If you were to believe what this “report” says about private gun ownership, you would believe that the second amendment is an exercise in foolishness or outright endangerment and that firearms should only be wielded by “professionals”. Excuse me, but I don’t feel like leaving my life in the hands of men who only have to qualify their gun handling skills once a year, much less to some nutbar with a grudge.
In fact, this whole thing smells of yet another sample of agenda-driven “reporting”. It’s a well-known fact that the popular media is against individuals holding, much less using, personal firearms, and it’s an increasingly-known fact that the current government headed by the Obama administration and the Democratic Congress aren’t fans of it, either. But the facts of the matter are conveniently glossed over in this report.
You see, the fact is that the key to mitigating catastrophe in a “mass shooting” incident is immediate and direct intervention. Police are always going to be far away from the situation…I mean, how many of these shooters do their deed in a police precinct, for crying out loud? Even a ten-minute gap can be the difference between stopping a gunman and having dozens of filled body bags on your hands. One brave citizen, even lightly armed and against multiple assailants, can avert such a nightmare and save the day.
The primary qualm that seems to be expressed here is that they will only compound the problem. How? Their lives are already in danger. If they’re armed, they can do something to help themselves rather than depend on others, no matter what their qualifications. Five minutes of waiting can be the difference between life and death. No matter how inexperienced or nervous I am, I’d rather be allowed some means of protecting myself than it be denied to me by the very government founded to guarantee the right to do so.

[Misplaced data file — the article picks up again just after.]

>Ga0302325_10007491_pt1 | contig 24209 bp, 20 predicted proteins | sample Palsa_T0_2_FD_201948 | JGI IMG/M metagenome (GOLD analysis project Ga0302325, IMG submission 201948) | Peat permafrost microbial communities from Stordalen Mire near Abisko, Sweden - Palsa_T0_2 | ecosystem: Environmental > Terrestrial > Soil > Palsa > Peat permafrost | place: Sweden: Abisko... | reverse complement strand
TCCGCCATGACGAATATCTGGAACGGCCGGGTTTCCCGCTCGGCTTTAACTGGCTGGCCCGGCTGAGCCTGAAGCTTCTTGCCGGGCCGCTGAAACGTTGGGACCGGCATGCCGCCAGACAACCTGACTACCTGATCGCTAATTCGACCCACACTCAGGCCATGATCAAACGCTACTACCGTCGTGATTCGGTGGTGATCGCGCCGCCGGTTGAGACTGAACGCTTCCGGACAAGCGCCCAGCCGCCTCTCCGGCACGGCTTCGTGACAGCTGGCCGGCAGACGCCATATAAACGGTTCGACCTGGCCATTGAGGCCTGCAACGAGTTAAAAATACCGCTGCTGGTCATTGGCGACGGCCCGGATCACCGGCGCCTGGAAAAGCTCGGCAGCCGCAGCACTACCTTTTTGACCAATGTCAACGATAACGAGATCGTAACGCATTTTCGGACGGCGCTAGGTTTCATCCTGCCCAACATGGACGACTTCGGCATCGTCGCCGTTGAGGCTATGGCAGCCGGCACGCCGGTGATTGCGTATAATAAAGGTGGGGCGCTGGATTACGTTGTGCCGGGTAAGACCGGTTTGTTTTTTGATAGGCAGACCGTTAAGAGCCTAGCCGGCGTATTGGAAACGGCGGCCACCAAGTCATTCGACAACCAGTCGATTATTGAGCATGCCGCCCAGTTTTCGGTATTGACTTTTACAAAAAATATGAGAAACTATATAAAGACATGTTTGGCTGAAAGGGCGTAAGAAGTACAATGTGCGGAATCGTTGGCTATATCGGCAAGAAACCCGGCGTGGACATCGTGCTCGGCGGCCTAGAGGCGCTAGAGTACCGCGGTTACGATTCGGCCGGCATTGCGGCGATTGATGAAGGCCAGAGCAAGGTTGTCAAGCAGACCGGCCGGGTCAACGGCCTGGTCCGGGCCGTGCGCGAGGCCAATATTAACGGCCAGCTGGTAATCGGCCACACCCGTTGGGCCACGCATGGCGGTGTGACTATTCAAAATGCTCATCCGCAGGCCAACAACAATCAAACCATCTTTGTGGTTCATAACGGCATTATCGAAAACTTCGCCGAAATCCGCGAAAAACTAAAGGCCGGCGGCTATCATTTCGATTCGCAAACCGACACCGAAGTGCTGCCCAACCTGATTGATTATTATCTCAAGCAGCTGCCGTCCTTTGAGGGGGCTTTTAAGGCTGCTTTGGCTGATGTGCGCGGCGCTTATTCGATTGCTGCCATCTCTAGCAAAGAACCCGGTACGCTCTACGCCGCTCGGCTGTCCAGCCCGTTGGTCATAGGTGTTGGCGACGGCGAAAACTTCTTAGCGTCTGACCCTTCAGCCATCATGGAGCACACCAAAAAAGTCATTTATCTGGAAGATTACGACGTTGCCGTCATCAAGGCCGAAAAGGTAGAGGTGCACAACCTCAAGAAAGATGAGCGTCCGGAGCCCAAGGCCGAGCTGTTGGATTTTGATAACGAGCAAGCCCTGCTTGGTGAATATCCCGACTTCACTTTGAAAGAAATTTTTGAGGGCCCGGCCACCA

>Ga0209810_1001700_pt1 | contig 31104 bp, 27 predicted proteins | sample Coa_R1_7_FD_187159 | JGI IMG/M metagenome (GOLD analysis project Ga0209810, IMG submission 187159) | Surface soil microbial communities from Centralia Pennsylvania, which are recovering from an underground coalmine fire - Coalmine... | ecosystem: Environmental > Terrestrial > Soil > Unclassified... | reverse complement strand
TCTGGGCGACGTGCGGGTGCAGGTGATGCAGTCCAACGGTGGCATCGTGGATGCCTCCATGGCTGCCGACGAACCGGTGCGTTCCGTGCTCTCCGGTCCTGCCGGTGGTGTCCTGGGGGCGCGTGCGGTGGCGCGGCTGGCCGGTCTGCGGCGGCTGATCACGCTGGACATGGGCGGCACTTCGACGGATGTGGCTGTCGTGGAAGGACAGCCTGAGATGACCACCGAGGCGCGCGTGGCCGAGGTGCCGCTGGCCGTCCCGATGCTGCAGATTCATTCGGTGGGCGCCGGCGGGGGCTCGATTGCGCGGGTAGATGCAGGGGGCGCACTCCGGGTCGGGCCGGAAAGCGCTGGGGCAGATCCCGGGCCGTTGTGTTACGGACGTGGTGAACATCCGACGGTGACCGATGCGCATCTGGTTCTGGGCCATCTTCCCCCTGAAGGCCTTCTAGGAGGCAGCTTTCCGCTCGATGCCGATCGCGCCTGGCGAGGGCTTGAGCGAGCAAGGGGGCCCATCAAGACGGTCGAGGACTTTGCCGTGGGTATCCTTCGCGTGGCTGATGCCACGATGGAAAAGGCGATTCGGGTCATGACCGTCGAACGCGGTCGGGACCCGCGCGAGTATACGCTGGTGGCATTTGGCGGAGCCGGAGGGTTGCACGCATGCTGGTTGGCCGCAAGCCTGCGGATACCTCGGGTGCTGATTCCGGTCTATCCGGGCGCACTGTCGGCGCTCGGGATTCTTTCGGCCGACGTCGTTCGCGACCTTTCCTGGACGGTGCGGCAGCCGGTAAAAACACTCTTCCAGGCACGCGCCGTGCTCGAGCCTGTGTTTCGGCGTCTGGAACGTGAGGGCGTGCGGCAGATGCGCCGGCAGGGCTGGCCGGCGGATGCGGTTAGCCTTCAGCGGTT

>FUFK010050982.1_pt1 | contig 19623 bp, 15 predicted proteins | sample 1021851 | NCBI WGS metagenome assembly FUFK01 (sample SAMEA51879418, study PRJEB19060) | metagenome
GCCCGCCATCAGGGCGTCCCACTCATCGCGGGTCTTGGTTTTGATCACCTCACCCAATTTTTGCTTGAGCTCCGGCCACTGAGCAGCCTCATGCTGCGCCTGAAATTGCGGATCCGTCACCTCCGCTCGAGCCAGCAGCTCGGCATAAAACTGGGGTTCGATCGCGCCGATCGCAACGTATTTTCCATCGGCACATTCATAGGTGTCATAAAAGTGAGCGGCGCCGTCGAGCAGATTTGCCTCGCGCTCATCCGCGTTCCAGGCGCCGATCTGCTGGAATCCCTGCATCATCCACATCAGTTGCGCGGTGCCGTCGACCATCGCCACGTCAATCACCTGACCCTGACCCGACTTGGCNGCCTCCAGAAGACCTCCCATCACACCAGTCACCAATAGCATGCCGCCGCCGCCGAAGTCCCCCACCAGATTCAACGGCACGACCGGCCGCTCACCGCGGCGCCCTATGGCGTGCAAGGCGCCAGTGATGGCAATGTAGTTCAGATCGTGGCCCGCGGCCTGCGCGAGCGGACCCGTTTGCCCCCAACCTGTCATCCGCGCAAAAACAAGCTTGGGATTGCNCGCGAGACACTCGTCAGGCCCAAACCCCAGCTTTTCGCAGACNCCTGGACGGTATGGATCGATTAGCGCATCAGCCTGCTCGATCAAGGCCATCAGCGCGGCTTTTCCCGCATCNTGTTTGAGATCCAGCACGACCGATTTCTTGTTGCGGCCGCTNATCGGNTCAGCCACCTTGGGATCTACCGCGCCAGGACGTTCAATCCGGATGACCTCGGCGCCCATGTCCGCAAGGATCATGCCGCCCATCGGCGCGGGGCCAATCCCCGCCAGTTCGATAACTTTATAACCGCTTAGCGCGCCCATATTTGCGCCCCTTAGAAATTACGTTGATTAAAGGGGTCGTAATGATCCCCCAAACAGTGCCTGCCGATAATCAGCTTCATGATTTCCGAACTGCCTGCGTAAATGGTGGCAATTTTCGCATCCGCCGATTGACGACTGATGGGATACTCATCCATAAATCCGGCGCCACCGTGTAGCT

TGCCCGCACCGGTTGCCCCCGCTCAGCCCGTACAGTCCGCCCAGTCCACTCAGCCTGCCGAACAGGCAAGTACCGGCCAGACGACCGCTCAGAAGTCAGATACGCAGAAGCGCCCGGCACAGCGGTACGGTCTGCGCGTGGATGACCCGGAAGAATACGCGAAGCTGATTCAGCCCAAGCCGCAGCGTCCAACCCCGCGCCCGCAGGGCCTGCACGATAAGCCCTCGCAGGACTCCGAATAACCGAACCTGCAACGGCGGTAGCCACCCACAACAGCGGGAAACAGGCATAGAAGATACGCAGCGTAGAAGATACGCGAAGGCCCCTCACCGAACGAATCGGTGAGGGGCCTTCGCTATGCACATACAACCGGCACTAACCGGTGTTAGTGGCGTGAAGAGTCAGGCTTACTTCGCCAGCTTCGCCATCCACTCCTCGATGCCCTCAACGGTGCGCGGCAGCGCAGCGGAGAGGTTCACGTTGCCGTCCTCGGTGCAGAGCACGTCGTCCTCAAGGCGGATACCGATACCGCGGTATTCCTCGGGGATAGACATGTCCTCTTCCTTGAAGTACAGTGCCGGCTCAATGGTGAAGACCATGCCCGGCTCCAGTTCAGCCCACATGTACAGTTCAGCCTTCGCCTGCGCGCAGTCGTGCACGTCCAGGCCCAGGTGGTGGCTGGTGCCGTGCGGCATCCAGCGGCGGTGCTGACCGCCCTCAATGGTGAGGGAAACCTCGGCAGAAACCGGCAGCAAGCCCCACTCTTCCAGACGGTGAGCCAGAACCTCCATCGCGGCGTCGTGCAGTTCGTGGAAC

Take the recent pirate incident for instance. Had the crew been allowed to keep and bear arms while on open sea, the four pirates, with their AKs and RPGs, would have been simply overpowered and outgunned and the situation would have been averted. Same with Columbine, Pearl, Binghamton…had there been people there who were armed, despite any inexperience, the situation would have been far less tragic.
Another aspect I take issue with is the rank incompetence assumed in the report with regard to those who do carry. Granted, I wish on one hand that it were required to take a safety course and mandatory range-time to get a concealed carry license (I don’t wholeheartedly, though…it’s my right to carry if I want to regardless, and there’s no such facility anywhere nearby to get such training) in order to assure a level of competance. However, I believe those among us who do carry and haven’t taken any special training have enough on the ball to know how to shoot properly. Responsible owners and carriers of guns who seek such licenses almost have to be of sufficient intellect to realize they need to work on their skills.
A very well-written blog I’ve found on the subject of personal arms is Xavier Thoughts. There are some very instructive things found there, including the four rules of gun use (1. guns are always loaded, 2. never point a gun at something you don’t want destroyed, 3. keep fingers off the trigger until it’s to be pulled, and 4. know what’s behind target) and five rules of concealed carry (1. a concealed handgun is for protection of life only, 2. know exactly when you can use your gun, 3. run if you can, 4. be prepared to go to jail if you draw your gun, 5. don’t let emotion get the better of you). These are incredibly basic, but incredibly important and fundamental to anyone owning a gun. Enough CC people know and practice these rules to make it worthwhile to allow us to exercise what is our right.
I am compelled by law to leave my gun behind when I go to school or church. I realize that, should some nut come in to kill people, I will have nothing to equalize myself to the threat. As manly as throwing a desk or pew at a shooter would be, it would be pretty ineffectual against a handgun, much less a rifle or shotgun. And just because I don’t wear a badge doesn’t mean I can’t save someone’s life. And wearing a badge doesn’t necessarily ensure competence in weaponeering, only permission to do so.